Components of Johns Hopkins' SNF collaborative include a rigorous process for selecting partner facilities and establishing a management framework.
Johns Hopkins Medicine has established a skilled nursing facility collaborative to improve the quality and cost effectiveness of postacute care for its patients.
Transferring patients to skilled nursing facilities shortens length of stay in acute care settings but low quality of care at SNFs can lead to hospital readmissions. This dynamic is reflected in a 2013 Institute of Medicine report that found postacute care accounted for 73% of the variation in Medicare spending.
"One mechanism employed to improve transitions to SNFs and reduce associated readmissions is to create a preferred provider network. Increasing the concentration of hospital discharges to higher performing facilities is associated with lower rehospitalization rates, particularly during the critical days following discharge," Johns Hopkins staff members wrote recently for an article published in the Journal of Hospital Medicine.
There are three primary steps to establish a SNF collaborative, the article says.
1. Select appropriate SNF partners
The best SNF partners for health systems and hospitals are high-quality facilities and/or SNFs with historically high volume. In the latter case, the SNFs' name recognition with patients and providers can be capitalized and quality can be boosted through improvement initiatives if necessary.
There are several possible quality and clinical outcome criteria for picking preferred SNF partners:
- Centers for Medicare & Medicaid Services quality star ratings and Long-Term Care Minimum Data Set measures
- Rate of 30-day readmissions
- Satisfaction ratings from patients and family members
- Emergency department visits
- Primary care follow-up within seven days of hospital discharge to the SNF setting
- SNF impact on total cost of care
2. Craft the collaborative's framework
The Johns Hopkins Medicine Skilled Nursing Facility Collaborative features a management framework that established a system-level approach to SNF partnerships based on the shared goals of improving care and reducing costs.
The framework includes three primary elements:
- A steering committee that functions as the collaborative's governing body was drawn from all participating Johns Hopkins Medicine (JHM) players. When the collaborative was launched, the steering committed targeted three dozen SNF chains and freestanding facilities to participate in the initiative.
- A stakeholder group was formed with broader representation from JHM, including leaders with postacute care expertise such as rehabilitation and emergency medicine. The stakeholder group also included SNF partners and the local CMS-funded Quality Improvement Organization.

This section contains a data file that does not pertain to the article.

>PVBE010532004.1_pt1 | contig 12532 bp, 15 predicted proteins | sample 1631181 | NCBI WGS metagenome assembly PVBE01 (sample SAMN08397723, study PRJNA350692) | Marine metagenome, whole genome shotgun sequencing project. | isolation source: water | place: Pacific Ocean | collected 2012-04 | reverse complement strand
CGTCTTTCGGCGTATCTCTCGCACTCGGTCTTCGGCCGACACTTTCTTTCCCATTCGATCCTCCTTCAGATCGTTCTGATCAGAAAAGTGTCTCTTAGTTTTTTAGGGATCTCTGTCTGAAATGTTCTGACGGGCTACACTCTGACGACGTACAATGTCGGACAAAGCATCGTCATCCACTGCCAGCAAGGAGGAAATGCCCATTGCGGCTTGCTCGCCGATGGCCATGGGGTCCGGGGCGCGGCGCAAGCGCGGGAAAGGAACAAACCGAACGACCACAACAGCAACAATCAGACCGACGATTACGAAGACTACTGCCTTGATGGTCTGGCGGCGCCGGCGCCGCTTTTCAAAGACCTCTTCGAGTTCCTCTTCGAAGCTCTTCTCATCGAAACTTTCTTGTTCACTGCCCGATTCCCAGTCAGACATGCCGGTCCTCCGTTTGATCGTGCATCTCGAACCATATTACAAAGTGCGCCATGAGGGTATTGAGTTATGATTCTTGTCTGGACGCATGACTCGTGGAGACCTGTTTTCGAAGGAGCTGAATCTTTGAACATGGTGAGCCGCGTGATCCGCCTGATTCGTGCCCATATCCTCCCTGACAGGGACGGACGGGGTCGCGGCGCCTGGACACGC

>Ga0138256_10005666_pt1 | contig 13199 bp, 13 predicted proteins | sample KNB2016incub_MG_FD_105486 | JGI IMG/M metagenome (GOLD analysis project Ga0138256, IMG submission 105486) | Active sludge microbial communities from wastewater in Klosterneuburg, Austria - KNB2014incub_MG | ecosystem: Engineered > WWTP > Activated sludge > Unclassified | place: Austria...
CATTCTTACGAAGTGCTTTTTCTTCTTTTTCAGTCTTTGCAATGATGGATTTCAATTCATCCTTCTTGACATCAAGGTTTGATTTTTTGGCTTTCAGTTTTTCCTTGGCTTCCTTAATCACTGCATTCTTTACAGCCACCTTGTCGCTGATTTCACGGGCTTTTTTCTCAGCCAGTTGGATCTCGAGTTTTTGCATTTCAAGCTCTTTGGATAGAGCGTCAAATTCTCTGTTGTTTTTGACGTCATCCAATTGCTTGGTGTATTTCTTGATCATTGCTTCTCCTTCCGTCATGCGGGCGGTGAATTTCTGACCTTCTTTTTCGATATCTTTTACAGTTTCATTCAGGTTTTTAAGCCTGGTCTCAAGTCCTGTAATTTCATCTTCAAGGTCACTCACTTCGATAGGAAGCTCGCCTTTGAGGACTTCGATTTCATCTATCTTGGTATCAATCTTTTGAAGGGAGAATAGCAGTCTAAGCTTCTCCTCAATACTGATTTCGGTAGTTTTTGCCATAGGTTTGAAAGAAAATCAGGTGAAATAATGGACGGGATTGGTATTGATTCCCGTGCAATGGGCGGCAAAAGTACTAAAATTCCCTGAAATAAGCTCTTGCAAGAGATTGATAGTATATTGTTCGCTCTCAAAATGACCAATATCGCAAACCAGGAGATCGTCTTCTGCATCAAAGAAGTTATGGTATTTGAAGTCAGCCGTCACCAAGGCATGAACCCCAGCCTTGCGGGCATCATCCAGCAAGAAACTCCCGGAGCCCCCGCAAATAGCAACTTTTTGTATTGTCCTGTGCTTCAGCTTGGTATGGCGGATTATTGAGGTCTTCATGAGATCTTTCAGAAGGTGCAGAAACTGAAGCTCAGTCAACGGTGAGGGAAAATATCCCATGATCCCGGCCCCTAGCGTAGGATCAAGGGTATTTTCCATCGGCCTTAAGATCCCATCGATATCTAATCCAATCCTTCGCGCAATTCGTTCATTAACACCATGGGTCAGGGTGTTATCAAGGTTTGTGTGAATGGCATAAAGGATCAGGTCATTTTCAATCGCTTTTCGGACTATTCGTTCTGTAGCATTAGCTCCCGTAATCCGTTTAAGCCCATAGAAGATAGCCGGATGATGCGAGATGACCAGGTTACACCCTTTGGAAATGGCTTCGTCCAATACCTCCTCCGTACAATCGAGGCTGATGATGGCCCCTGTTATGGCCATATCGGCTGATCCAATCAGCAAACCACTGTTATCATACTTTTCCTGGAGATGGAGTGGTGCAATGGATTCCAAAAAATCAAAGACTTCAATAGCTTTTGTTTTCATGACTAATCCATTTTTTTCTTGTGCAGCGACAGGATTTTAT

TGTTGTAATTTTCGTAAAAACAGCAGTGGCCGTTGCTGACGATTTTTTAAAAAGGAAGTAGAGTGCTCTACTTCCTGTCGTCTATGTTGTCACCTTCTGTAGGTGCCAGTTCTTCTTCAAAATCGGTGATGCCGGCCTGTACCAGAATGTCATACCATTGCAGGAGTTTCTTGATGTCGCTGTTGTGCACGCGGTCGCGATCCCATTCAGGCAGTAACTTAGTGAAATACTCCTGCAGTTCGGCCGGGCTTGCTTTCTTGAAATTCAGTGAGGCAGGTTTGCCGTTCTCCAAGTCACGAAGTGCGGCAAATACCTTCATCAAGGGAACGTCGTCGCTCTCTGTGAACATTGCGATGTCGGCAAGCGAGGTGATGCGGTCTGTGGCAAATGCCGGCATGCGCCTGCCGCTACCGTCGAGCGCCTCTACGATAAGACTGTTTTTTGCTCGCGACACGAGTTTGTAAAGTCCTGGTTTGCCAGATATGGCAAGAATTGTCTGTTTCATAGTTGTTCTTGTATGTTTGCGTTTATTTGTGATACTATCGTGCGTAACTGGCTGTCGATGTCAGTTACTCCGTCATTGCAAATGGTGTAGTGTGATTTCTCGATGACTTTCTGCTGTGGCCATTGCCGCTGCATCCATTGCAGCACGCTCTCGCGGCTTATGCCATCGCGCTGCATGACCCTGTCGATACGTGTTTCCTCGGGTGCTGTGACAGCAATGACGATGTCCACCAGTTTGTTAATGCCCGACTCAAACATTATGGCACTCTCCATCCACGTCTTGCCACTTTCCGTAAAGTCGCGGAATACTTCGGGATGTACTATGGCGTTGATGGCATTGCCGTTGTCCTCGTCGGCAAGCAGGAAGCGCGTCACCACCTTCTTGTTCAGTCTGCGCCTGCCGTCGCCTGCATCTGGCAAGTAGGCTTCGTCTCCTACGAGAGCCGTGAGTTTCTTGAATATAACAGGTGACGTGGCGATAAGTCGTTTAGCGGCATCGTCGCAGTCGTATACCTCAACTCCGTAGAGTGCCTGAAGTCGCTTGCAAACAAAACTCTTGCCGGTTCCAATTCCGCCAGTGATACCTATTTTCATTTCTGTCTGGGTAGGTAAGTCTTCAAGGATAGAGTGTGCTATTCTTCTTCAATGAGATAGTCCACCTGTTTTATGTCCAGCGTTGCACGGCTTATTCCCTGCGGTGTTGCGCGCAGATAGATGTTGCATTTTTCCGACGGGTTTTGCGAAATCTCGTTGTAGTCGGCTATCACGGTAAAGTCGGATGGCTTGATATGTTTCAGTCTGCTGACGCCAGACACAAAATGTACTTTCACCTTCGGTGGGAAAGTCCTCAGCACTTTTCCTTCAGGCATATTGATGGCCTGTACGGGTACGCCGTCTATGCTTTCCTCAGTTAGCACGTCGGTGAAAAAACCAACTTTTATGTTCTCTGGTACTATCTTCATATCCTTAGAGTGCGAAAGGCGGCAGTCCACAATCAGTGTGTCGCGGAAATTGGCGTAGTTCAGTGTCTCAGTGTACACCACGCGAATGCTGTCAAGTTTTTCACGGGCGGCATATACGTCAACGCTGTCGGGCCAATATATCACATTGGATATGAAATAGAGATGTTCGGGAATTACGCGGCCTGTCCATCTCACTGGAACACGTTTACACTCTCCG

- Dedicated workgroups lead protocol-based initiatives, data management, and analytics. The initial protocol-based initiative for the collaborative was transitions of care, which featured all affiliated hospitals focusing on a harmonized approach to care transitions. Representatives on the workgroup included members of hospital leadership, Johns Hopkins HealthCare, Johns Hopkins Medicine Alliance for Patients, the JHM home care division, and members of SNF leadership.
3. Foster physician leadership
Enlisting physician leaders to help guide meaningful and broad change is an essential ingredient of an effective SNF collaborative, the Journal of Hospital Medicine article says.
"When devising system-wide solutions, incorporation and respect for local processes and needs are paramount for provider engagement and behavior change. This process will likely identify gaps in understanding the postacute care patient's experience and needs. It may also reveal practice variability and foster opportunities for provider education," the article says.
The lead author of the journal article told HealthLeaders that JHM invested considerable resources to build an effective SNF collaborative.
"The greatest upfront investment was likely the time and effort of individuals across our organization who crafted the vision for this collaborative in alignment with the institutional priority," said Sarah Johnson Conway, MD, medical director of the Johns Hopkins Infusion Center and an assistant professor of medicine at the Johns Hopkins University School of Medicine in Baltimore.
"The coordinating team had representation from population health, care management, hospital administration, health plan, and skilled nursing facility medical leadership. Once the framework was in place, initial investments went toward administrative infrastructure with project management, data and analytics, and medical oversight."
Christopher Cheney is the senior clinical care editor at HealthLeaders.
Successful SNF collaboratives boost quality and reduce costs.
Physician leadership is an essential ingredient of an effective SNF collaborative.
Health systems and hospitals seeking to create a preferred SNF network should be prepared to invest a significant amount of time and effort to the initiative.